Leaning can be simple and leaning can be exact. Simply put, to lean your aircraft engine, level off at cruise altitude, set your power to 55%, 65%, or 75% power as desired and pull the mixture back slowly until you experience a slight engine roughness and associated power RPM drop. Then enrichen the mixture back to the original RPM and a smooth-running power plant. This should be close to peak EGT or exhaust gas temperature. Peak EGT will provide our lowest gallons per hour or highest endurance for our flight. The more we pull the mixture back, the less fuel we are using. Our other typical option is to run 50 degrees on the rich side of peak ROP, or a best power setting. Best economy will yield your lowest gallons per hour fuel flow and provide the greatest endurance for your mission. Best power will get us there quicker but use more fuel.
Leaning our engine can also be much more specific with an engine trend monitor. 4 of our 6 aircraft have a JPI engine monitor installed. This gives us precise engine health and monitoring values for us to target and observe. Become familiar with your aircraft’s engine monitoring system and watch a couple videos on how to lean properly. Lycoming publishes maximum CHT values of 500 degrees that we should never approach in any of our flight regimes. Several of our JPI instruments are set to a redline value of about 400-degrees to stay well away from those upper limits. To understand the importance of this, you’d need to know that even at 400 degrees CHT, the aluminum cylinders are now only at 50% of their cold strength. That makes the metal much more fragile at higher temperatures. EGT is another matter and fine indicator of other trouble in these engines. Lycoming doesn’t publish upper limits for these values; however, 1650-degrees is very hot. While CHT is the temp at the top of the cylinder head itself, EGT is the temp of the gasses being expelled from the exhaust valves of their respective cylinders. Higher than normal exhaust gas temps could be an indication of a sticky exhaust valve on that cylinder. Lead builds up in there over time and then gums up the valves normal opening and closing operation.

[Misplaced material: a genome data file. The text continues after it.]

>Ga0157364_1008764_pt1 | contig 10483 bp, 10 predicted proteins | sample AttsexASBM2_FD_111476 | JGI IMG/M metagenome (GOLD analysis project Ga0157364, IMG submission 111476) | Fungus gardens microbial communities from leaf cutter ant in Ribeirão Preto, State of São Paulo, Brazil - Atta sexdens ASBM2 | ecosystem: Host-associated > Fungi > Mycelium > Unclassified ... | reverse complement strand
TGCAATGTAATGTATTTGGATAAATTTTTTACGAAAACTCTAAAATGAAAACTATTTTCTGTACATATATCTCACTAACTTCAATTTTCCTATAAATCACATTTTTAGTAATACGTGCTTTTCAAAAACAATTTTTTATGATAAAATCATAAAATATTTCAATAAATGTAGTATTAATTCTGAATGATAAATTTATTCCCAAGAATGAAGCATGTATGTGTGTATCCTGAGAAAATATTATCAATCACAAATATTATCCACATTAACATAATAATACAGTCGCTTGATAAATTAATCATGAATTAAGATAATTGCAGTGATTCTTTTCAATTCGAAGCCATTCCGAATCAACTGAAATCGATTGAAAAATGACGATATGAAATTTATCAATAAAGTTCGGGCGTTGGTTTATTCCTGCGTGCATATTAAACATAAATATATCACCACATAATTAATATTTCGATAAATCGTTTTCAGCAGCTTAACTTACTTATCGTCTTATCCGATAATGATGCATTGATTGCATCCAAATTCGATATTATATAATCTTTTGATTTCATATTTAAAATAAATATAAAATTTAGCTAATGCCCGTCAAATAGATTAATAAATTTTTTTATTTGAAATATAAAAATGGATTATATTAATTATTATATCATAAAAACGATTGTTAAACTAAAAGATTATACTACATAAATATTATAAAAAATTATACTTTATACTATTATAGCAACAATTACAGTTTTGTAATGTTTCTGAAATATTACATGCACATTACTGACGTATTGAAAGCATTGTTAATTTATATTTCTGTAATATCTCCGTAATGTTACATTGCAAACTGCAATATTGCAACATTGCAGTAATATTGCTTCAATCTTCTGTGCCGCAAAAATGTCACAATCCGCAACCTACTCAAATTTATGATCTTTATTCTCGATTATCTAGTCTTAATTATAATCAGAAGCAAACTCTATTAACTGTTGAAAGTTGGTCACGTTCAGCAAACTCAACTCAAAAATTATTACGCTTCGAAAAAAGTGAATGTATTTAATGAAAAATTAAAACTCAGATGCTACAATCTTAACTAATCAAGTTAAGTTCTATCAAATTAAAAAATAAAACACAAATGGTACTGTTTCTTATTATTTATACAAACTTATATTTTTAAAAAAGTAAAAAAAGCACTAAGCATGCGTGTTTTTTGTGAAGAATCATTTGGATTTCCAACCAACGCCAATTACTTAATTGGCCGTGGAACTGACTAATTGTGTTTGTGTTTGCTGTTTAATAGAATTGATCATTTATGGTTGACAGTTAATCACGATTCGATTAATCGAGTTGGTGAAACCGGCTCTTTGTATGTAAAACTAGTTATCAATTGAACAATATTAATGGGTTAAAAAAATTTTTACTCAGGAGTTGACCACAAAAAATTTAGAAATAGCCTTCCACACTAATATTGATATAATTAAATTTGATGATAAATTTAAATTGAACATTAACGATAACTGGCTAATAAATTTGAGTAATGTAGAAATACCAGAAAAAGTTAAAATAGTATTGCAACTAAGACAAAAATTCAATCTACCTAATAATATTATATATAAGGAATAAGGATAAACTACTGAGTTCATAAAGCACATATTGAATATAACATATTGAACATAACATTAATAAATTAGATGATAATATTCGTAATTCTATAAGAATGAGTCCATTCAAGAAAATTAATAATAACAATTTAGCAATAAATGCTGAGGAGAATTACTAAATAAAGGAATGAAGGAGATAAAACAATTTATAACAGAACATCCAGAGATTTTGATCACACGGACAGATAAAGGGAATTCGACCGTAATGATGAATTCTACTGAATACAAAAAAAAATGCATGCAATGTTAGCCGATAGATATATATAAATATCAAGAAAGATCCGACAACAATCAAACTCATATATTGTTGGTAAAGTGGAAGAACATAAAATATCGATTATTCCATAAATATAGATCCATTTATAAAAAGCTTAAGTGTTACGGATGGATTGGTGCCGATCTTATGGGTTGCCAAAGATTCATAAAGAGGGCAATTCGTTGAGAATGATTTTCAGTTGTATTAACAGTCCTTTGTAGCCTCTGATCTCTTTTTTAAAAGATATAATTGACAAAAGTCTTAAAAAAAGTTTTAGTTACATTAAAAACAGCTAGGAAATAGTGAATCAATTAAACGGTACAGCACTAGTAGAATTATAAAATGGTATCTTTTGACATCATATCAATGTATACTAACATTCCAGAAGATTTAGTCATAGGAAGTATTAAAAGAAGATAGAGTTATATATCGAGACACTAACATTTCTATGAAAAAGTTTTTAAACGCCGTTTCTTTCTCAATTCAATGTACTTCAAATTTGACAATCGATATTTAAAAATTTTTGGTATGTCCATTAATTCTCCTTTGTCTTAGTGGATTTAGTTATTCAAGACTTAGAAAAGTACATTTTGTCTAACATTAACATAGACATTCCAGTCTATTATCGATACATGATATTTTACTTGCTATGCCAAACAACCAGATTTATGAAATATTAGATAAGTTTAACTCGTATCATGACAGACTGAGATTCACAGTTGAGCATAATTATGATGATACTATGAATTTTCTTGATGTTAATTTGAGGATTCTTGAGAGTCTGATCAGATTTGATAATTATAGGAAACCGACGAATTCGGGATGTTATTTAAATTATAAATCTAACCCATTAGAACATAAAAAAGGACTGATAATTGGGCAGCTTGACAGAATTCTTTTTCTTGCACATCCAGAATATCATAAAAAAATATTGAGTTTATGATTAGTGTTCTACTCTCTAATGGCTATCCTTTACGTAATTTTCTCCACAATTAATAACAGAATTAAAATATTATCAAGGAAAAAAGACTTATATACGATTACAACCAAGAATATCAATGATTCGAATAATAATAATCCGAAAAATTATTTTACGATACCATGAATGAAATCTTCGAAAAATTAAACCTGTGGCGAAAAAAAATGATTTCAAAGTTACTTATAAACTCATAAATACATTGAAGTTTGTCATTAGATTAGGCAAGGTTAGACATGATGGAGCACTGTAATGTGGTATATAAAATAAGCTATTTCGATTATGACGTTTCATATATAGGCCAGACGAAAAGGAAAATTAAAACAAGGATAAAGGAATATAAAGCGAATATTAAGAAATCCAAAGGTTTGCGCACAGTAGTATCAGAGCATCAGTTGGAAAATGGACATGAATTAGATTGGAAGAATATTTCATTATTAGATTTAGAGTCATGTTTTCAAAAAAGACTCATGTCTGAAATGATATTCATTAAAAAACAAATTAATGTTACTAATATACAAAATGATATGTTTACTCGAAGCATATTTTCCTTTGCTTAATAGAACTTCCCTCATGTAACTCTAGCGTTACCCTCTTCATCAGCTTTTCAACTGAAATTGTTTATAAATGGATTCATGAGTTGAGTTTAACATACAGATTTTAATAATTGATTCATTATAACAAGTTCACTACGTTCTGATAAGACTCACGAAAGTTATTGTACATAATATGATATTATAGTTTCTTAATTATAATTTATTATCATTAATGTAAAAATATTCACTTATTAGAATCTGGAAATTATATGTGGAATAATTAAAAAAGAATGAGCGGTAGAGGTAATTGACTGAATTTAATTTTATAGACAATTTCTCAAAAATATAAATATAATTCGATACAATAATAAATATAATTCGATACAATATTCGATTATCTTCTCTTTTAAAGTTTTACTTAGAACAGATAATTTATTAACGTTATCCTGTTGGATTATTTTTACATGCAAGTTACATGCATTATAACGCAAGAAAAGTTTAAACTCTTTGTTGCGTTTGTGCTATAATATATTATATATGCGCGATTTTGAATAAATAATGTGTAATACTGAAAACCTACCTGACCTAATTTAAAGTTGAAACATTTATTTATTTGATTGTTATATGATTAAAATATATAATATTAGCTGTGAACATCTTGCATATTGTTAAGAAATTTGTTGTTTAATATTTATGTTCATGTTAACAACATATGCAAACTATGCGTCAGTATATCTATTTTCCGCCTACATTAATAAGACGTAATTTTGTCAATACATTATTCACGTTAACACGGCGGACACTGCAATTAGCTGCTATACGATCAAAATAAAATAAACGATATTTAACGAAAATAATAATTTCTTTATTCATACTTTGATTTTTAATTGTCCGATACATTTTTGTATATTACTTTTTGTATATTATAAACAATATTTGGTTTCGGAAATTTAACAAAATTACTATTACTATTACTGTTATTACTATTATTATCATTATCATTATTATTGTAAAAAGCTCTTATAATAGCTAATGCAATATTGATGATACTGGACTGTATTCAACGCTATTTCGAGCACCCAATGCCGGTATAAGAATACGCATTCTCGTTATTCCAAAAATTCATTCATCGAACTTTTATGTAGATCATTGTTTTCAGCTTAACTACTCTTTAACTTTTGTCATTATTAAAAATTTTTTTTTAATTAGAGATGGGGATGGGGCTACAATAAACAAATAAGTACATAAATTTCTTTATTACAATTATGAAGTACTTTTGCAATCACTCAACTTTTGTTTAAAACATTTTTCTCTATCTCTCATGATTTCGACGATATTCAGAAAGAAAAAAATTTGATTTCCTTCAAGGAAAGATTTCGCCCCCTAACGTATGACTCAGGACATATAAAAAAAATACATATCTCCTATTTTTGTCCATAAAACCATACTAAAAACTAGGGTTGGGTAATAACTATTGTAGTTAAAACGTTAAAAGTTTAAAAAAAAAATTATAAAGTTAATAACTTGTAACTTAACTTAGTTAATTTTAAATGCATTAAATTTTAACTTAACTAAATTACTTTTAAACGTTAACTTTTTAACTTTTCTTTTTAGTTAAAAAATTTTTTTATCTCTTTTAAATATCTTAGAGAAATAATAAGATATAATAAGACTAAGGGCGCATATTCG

Ocean County Traffic / Unicom, N666FM is disabled on the approach end of Runway 06. Request a tug to your maintenance shop. We made it. If you’ve read this far, I’d like to think we’re all part of the maintenance team responsible for keeping our fleet of friends happy and healthy. The items addressed above are all those items you can see or hear as the pilot. As many of us aren’t flying around with the maintenance technicians responsible for our fleet’s upkeep, it’s up to us to report the abnormalities and anomalies, however slight, to our Trustees and subsequent members flying your aircraft. As many of us don’t have an A&P license, the best we can do is report anything that seems out of character with our airplanes. Many larger mechanical issues often give us some fair warning ahead of time. Usually over the course of several flights, dozens of hours, or possibly over the span of weeks.
However small an item may seem to you; we need to send it up the ladder in order to allow our maintenance staff the time to put the full picture together and plan a proper proactive diagnosis. Our first step is squawking the plane in AircraftClubs.com and calling the Trustee. If you wouldn’t fly it again, then recommend it for grounding. There is absolutely no shame in taking this step and letting the professionals have a look. The next thing you can do as a courtesy and second level of protection is to notify the next few members scheduled to fly that aircraft and advise of the uncertain nature of its airworthiness.
As pilots, we’re all continually learning. We invite you all to take a deeper dive into your aircrafts engine and systems alike. Some of the resources listed below would be a great place to start. JAC Safety Committee
Sources and available resources: https://www.aviationpros.com/home/article/10381828/aviation-spark-plugs The internet and YouTube Videos Airplane Engines – A Pilot Friendly Manual from Pilot Workshops Lycoming Engine Manuals O-320, O-360, IO-540.